Challenger banks are not the only thing to come out of the fintech revolution. There is also a new wave of investment platforms – AKA ‘robo-advisers’ – designed to make managing our money significantly easier, even, mayhaps, a joy.
What do the words ‘fintech’ and ‘robo-advice’ actually mean?
Fintech is a mash-up of ‘financial’ and ‘technology’: using tech to make financial services more efficient. The majority of the fintech companies grabbing the headlines are start-ups founded to disrupt the established financial players that are still playing catch-up with the new tech or software.
Robo-advice does not come from a robot sitting behind a desk (although that would be interesting). It is automated financial advice given in the form of recommended investments, generated by a set of algorithms and based on your basic personal circumstances. Transparency and simplicity of fees is key to their proposition – arguably a fairer, more honest approach than you will get from the incumbent investment managers.
There is a growing financial advice gap that as many as 16 million people in the UK fall into, according to the Financial Conduct Authority’s recent Financial Advice Market Review.
People in the advice gap will tend to be those who have never previously had an adviser and do not have enough ‘investible’ assets to be able to afford one in human form (human advisers are expensive these days, since a reform of the way financial advice is paid back in 2013 forced them to charge fees upfront). The advice gappers will therefore tend to be younger people – millennials – who have some money to set aside, but not lump sums of cash, or significant other assets. They don’t feel confident DIY investing, either.
So it’s clear these low-cost robo-advice platforms have a place. And not at all surprising that their target market is this younger, possibly more female set of potential customers.
As more such businesses securing funding – often crowdfunding, and ‘old school’ investors such as Neil Woodford throw support at them, the sector suddenly looks ready to emerge as the dominant force in savings and investment.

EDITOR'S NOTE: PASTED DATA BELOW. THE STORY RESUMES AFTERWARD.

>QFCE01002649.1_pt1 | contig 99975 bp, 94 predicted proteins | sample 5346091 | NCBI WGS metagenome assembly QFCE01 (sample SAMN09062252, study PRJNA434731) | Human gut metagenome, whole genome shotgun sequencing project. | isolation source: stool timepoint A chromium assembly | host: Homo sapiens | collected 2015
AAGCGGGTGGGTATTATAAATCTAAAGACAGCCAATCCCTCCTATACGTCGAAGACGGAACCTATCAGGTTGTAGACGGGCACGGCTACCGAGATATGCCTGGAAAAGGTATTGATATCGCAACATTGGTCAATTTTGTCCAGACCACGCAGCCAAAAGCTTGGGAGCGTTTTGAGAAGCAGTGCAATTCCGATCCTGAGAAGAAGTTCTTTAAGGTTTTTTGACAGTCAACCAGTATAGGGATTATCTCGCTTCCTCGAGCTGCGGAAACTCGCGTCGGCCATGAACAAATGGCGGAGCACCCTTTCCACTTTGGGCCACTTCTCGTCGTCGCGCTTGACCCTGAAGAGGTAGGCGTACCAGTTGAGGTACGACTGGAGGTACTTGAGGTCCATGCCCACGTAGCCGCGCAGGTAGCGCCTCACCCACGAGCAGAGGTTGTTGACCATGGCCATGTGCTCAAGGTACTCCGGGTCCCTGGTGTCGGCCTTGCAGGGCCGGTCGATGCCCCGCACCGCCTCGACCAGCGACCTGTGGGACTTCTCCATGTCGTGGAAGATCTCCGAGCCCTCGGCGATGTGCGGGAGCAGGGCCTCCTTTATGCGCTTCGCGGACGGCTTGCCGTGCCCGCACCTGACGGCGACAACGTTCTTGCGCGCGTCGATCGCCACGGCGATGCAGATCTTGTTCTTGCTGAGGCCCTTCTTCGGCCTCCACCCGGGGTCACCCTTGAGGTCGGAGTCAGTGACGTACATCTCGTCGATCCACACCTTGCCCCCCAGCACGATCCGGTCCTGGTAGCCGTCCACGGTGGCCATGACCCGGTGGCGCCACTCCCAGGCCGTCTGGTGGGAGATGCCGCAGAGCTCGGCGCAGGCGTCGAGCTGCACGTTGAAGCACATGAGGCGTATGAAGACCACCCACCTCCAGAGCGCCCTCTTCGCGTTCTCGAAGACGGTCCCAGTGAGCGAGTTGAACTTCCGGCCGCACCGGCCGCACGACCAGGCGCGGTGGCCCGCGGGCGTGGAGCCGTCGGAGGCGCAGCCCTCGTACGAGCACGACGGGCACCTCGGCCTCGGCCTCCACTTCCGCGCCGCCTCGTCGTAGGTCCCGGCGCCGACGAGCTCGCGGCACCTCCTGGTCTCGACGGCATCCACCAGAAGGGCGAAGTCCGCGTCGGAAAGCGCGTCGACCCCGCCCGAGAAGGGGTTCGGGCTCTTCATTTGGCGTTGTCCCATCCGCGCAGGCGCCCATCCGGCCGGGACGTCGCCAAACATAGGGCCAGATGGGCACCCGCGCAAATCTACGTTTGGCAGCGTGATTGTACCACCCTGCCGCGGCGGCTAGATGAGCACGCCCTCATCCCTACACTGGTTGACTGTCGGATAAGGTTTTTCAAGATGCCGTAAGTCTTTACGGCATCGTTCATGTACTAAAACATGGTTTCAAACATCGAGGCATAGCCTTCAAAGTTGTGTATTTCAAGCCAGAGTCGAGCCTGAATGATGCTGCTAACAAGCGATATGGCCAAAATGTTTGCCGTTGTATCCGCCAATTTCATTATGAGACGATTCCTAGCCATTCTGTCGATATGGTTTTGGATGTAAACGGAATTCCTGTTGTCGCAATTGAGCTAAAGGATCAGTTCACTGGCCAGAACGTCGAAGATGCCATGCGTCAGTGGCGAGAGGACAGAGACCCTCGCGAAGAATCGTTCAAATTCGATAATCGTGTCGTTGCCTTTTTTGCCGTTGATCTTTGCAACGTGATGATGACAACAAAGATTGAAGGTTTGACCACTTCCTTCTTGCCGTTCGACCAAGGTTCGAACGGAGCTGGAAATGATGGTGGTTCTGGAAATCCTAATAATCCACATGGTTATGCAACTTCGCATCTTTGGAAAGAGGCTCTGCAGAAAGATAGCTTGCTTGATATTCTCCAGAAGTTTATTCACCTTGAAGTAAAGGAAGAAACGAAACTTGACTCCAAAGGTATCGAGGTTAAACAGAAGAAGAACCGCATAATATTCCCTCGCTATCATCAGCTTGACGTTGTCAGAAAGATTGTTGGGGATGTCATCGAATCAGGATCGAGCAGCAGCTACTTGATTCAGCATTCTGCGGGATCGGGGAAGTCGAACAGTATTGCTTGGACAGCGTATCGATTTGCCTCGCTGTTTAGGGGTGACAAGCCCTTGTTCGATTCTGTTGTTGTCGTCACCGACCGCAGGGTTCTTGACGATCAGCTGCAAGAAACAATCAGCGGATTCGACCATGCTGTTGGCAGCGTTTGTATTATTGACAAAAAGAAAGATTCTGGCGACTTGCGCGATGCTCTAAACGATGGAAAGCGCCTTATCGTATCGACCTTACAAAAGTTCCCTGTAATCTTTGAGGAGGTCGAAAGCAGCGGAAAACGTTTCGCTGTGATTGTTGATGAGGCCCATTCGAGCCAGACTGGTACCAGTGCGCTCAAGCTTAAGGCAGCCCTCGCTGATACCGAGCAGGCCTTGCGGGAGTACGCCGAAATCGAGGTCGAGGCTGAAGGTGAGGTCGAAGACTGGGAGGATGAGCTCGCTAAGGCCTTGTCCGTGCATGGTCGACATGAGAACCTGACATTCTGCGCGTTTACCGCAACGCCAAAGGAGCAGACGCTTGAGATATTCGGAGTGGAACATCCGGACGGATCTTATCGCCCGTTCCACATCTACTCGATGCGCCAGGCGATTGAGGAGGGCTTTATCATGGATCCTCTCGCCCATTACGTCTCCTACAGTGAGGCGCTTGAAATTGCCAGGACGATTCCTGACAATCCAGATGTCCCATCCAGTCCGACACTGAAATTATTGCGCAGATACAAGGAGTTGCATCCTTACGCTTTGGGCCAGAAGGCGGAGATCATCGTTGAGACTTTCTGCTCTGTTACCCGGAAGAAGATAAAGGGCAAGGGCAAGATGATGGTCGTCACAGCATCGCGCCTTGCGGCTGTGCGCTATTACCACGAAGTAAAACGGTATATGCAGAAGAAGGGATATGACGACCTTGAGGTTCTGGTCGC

Do they offer GOOD investment portfolios?
The platforms prioritise low-cost investing based upon some fairly generic information about you – your attitude to risk, age, occupation, etc. Low cost funds tend to be very basic ‘index trackers’ which invest right across the stock market, so they are not yet a solution for those looking for responsible places to put their cash (ie. us).
We’ve spoken to a number of platforms who have vague “plans” in this direction – but they won’t offer responsible portfolios unless customers tell them that’s what they want, because of the extra costs involved in choosing actively-managed funds (which Environmental Social Governance funds have to be), rather than the cheap, passive, morally neutral trackers they currently use. So if you are signed up to any of the below, do join us in asking them nicely to up their game here.
Gear Investments, Moneyfarm, Money on Toast, Nutmeg, Scalable Capital, Swanest and Wealthify are among the names vying hardest for market share. Here’s a quick overview.
Nutmeg is an online investment management service. For a single, low management fee, the platform’s bot builds and manages intelligent, tailored portfolios, ISAs and pensions based on an individual’s risk attitude and goals. It has a wealth of neat little tools, too, such as graphs showing projections of your portfolio’s future value, for example.
We love Nutmeg’s transparency (see the review in our Guide to Good Stocks and Shares ISAs) – you can choose to see a pie chart of a portfolio’s assets by sector, and in contrast to many providers’ its top 10 holdings are displayed in plain view. However, there’s no values-based (Socially Responsible Investing / SRI or Environmental and Social Governance / ESG) options.
Nutmeg applies no set-up, transaction or trading fees, but charges 0.95 per cent on portfolios over the minimum of £500, 0.75 per cent for investments over £25,000, 0.5 per cent on portfolios over £100,000 and 0.3 per cent on portfolios worth £5o0,000 or more.